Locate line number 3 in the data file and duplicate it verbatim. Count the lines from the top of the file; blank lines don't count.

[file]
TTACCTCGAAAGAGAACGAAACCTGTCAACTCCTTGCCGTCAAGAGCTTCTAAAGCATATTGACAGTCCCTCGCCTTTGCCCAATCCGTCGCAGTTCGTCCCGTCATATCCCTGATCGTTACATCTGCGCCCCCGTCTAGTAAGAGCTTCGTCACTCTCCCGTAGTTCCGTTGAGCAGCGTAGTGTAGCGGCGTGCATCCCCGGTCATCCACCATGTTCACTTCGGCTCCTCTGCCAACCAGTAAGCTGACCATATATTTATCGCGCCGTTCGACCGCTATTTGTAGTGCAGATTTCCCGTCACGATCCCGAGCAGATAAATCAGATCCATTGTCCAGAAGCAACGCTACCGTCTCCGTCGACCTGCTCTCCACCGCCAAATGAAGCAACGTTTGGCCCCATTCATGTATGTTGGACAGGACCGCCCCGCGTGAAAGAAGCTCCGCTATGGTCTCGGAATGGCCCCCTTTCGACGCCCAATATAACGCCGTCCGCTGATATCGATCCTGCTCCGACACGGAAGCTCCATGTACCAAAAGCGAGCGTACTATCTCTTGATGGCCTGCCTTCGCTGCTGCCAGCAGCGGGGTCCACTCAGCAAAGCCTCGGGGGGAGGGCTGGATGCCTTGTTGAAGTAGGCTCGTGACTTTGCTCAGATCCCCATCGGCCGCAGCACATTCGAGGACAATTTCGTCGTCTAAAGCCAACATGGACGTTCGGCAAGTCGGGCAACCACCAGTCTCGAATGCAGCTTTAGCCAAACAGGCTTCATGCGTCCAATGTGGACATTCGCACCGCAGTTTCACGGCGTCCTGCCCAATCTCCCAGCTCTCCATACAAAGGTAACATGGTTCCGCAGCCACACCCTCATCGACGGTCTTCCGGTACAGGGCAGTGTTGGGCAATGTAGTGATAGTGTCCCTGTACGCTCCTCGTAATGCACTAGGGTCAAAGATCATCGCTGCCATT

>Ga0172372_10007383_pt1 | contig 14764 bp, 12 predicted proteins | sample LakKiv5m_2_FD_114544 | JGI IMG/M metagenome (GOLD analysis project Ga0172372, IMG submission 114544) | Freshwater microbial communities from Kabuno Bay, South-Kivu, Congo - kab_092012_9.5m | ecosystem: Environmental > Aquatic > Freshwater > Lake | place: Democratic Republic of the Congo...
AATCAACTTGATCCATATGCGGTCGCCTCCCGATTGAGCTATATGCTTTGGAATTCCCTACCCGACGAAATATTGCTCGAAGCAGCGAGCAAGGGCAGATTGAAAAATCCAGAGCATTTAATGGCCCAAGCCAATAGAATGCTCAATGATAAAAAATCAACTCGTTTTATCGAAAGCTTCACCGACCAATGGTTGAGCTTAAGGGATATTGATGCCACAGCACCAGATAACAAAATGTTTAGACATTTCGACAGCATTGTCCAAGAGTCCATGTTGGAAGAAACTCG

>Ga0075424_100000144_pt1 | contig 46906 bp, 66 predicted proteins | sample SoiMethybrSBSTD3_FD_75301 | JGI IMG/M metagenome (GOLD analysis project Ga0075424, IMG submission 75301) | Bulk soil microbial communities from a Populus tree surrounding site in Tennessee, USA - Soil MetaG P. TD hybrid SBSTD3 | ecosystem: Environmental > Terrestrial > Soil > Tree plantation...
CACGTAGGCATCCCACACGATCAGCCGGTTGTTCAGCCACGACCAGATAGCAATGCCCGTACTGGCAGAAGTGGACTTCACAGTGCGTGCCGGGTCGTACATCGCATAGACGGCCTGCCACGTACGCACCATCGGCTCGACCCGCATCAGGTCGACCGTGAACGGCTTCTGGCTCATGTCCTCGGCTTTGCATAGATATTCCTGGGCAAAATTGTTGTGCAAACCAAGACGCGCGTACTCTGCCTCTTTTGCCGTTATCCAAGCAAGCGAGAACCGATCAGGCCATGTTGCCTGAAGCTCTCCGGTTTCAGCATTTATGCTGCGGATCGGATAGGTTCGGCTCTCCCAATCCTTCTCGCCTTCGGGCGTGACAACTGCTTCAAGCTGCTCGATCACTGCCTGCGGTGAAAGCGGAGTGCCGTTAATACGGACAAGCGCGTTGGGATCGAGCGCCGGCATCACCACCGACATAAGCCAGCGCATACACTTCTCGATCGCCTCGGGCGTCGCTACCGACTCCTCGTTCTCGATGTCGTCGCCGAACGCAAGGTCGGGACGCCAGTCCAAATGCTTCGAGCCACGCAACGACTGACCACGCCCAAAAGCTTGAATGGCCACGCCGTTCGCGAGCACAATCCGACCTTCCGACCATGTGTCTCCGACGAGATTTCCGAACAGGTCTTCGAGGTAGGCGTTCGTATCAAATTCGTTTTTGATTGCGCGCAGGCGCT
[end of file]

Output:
AATCAACTTGATCCATATGCGGTCGCCTCCCGATTGAGCTATATGCTTTGGAATTCCCTACCCGACGAAATATTGCTCGAAGCAGCGAGCAAGGGCAGATTGAAAAATCCAGAGCATTTAATGGCCCAAGCCAATAGAATGCTCAATGATAAAAAATCAACTCGTTTTATCGAAAGCTTCACCGACCAATGGTTGAGCTTAAGGGATATTGATGCCACAGCACCAGATAACAAAATGTTTAGACATTTCGACAGCATTGTCCAAGAGTCCATGTTGGAAGAAACTCG